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TED2015

Theaster Gates: How to revive a neighborhood: with imagination, beauty and art

March 18, 2015

Theaster Gates, a potter by training and a social activist by calling, wanted to do something about the sorry state of his neighborhood on the south side of Chicago. So he did, transforming abandoned buildings to create community hubs that connect and inspire those who still live there (and draw in those who don't). In this passionate talk, Gates describes his efforts to build a "miniature Versailles" in Chicago, and he shares his fervent belief that culture can be a catalyst for social transformation in any city, anywhere.

Theaster Gates - Artist, potter, community builder
Theaster Gates is a potter whose ambitions stretch far beyond the wheel and the kiln. In Chicago, his leadership of artist-led spaces has catalyzed interest and excitement in a formerly neglected neighborhood, as he uses culture as a transformational weapon. Full bio

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Double-click the English subtitles below to play the video.
I'm a potter,
00:14
which seems like a fairly humble vocation.
00:17
I know a lot about pots.
00:21
I've spent about 15 years making them.
00:24
One of the things that really
excites me in my artistic practice
00:28
and being trained as a potter
00:31
is that you very quickly learn
how to make great things out of nothing;
00:33
that I spent a lot of time at my wheel
with mounds of clay trying stuff;
00:39
and that the limitations
of my capacity, my ability,
00:46
was based on my hands and my imagination;
00:49
that if I wanted to make
a really nice bowl
00:52
and I didn't know how to make a foot yet,
00:54
I would have to learn how to make a foot;
00:56
that that process of learning
has been very, very helpful to my life.
00:59
I feel like, as a potter,
01:04
you also start to learn
how to shape the world.
01:06
There have been times
in my artistic capacity
01:10
that I wanted to reflect
01:13
on other really important moments
01:16
in the history of the U.S.,
the history of the world
01:19
where tough things happened,
01:23
but how do you talk about tough ideas
01:25
without separating people
from that content?
01:27
Could I use art like these old,
discontinued firehoses from Alabama,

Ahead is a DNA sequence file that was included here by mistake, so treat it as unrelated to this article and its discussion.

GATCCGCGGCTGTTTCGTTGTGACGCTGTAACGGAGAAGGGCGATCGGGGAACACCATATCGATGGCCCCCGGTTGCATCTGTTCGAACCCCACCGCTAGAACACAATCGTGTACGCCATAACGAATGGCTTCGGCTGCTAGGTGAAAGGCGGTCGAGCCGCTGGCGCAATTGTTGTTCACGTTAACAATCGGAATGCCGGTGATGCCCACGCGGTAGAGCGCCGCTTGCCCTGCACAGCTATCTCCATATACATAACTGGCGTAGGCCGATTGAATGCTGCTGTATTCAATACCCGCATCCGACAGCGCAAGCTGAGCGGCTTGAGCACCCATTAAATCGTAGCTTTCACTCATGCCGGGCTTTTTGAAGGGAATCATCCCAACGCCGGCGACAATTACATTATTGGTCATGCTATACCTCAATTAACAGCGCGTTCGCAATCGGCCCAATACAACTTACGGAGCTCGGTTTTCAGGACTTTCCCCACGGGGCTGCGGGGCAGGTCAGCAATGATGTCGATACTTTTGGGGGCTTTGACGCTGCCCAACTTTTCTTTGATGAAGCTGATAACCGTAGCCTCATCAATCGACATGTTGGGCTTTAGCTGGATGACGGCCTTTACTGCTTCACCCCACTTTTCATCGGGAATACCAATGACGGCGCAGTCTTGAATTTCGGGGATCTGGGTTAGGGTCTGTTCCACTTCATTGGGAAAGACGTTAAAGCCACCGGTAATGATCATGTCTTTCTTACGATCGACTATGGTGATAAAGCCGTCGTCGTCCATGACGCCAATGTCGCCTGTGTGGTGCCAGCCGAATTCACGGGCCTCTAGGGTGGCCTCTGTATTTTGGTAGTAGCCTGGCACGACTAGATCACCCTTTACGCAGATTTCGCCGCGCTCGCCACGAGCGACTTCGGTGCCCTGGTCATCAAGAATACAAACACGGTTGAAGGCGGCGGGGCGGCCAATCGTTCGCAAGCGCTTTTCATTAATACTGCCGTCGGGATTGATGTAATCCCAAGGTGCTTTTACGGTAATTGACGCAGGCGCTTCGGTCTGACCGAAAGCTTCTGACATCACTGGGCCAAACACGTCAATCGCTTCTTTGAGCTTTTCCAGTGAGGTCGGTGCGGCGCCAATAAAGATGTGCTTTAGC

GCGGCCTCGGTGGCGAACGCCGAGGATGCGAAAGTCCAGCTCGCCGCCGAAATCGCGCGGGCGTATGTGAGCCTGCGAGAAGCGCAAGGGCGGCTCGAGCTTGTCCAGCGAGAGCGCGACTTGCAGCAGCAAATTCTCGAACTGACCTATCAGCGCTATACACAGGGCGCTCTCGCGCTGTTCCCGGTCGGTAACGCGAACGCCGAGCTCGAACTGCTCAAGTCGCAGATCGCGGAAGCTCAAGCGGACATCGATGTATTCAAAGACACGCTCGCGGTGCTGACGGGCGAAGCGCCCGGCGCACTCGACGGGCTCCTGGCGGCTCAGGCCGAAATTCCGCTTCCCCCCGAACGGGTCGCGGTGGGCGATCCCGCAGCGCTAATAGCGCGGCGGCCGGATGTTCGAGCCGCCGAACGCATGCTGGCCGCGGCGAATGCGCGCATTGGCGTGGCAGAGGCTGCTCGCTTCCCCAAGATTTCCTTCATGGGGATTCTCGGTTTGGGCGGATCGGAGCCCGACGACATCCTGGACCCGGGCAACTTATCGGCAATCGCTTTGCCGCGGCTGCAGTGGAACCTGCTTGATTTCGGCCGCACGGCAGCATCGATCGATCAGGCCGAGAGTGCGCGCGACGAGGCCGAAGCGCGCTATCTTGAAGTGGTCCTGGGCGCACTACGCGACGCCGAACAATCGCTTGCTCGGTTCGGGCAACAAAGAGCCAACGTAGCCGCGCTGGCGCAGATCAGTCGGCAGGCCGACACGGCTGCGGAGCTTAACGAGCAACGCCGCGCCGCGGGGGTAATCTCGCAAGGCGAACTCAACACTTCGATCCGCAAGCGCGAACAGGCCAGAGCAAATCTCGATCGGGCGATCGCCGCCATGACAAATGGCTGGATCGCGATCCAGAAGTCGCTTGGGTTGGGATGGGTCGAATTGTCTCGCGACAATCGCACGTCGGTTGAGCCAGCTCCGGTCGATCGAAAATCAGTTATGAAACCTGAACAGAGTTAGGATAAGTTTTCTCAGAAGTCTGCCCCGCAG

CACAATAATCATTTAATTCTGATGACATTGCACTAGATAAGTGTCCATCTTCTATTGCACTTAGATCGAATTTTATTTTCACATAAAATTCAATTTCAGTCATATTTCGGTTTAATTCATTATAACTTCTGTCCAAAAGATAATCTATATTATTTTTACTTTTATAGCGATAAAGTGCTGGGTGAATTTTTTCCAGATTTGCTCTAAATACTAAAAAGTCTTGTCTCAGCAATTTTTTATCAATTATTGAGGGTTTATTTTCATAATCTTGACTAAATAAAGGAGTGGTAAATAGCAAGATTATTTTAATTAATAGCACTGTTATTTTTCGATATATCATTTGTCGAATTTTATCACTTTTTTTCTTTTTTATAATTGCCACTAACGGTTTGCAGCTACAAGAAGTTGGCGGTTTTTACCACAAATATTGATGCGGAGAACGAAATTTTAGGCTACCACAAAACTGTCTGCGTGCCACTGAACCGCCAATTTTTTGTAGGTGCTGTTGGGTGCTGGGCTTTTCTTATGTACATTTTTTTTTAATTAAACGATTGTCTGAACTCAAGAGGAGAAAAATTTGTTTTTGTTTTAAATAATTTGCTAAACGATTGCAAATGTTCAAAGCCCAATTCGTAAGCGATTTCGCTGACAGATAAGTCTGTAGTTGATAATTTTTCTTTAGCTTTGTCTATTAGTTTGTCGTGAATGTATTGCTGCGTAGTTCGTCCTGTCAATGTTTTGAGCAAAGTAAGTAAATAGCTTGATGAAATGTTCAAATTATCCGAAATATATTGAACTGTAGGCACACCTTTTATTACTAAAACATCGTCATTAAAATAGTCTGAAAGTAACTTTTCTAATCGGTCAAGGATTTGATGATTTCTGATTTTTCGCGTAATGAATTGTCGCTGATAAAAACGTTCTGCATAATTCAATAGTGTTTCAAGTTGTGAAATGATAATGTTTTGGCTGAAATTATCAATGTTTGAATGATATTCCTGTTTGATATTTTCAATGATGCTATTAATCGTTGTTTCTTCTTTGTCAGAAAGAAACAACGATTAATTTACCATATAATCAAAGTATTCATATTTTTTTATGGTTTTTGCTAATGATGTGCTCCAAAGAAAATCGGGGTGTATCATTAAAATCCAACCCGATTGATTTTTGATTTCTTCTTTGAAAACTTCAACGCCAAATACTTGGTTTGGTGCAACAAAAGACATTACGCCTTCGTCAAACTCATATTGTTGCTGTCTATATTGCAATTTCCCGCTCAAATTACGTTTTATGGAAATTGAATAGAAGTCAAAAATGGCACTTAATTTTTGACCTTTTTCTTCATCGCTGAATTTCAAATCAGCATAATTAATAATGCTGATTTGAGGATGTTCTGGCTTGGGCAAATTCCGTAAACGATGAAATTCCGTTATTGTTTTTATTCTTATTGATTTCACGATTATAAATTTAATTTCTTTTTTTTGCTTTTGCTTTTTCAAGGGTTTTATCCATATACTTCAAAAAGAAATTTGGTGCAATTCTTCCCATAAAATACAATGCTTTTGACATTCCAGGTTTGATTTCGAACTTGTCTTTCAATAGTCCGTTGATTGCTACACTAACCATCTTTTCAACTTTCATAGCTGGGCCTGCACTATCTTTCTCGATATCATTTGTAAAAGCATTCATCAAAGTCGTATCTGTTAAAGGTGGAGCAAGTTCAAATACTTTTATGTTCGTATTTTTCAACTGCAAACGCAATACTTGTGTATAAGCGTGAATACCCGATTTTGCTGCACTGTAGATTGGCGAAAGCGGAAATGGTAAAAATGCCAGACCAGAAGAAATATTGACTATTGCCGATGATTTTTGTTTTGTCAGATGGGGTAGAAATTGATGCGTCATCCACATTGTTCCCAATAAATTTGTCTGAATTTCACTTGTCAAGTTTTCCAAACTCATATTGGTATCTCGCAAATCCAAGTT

01:32
to talk about the complexities of a moment
of civil rights in the '60s?
01:37
Is it possible to talk about my father
and I doing labor projects?
01:43
My dad was a roofer, construction guy,
he owned small businesses,
01:48
and at 80, he was ready to retire
and his tar kettle was my inheritance.
01:52
Now, a tar kettle doesn't sound
like much of an inheritance. It wasn't.
01:59
It was stinky and it took up
a lot of space in my studio,
02:03
but I asked my dad if he would be willing
to make some art with me,
02:07
if we could reimagine this kind
of nothing material
02:11
as something very special.
02:15
And by elevating the material
and my dad's skill,
02:18
could we start to think about tar
just like clay, in a new way,
02:21
shaping it differently,
helping us to imagine what was possible?
02:27
After clay, I was then kind of turned on
to lots of different kinds of materials,
02:33
and my studio grew a lot
because I thought, well,
02:37
it's not really about the material,
it's about our capacity to shape things.
02:40
I became more and more interested in ideas
02:44
and more and more things that
were happening just outside my studio.
02:47
Just to give you a little bit of context,
I live in Chicago.
02:53
I live on the South Side now.
I'm a West Sider.
02:56
For those of you who are not Chicagoans,
that won't mean anything,
03:00
but if I didn't mention
that I was a West Sider,
03:03
there would be a lot of people
in the city that would be very upset.
03:05
The neighborhood that I live in
is Grand Crossing.
03:10
It's a neighborhood
that has seen better days.
03:12
It is not a gated community by far.
03:16
There is lots of abandonment
in my neighborhood,
03:20
and while I was kind of busy
making pots and busy making art
03:24
and having a good art career,
03:27
there was all of this stuff
that was happening
03:29
just outside my studio.
03:31
All of us know about
failing housing markets
03:34
and the challenges of blight,
03:37
and I feel like we talk about it
with some of our cities more than others,
03:39
but I think a lot of our
U.S. cities and beyond
03:42
have the challenge of blight,
03:45
abandoned buildings that people
no longer know what to do anything with.
03:47
And so I thought, is there a way
that I could start to think
03:52
about these buildings as an extension
or an expansion of my artistic practice?
03:54
And that if I was thinking
along with other creatives --
04:00
architects, engineers,
real estate finance people --
04:03
that us together might be able
to kind of think
04:06
in more complicated ways
about the reshaping of cities.
04:09
And so I bought a building.
04:14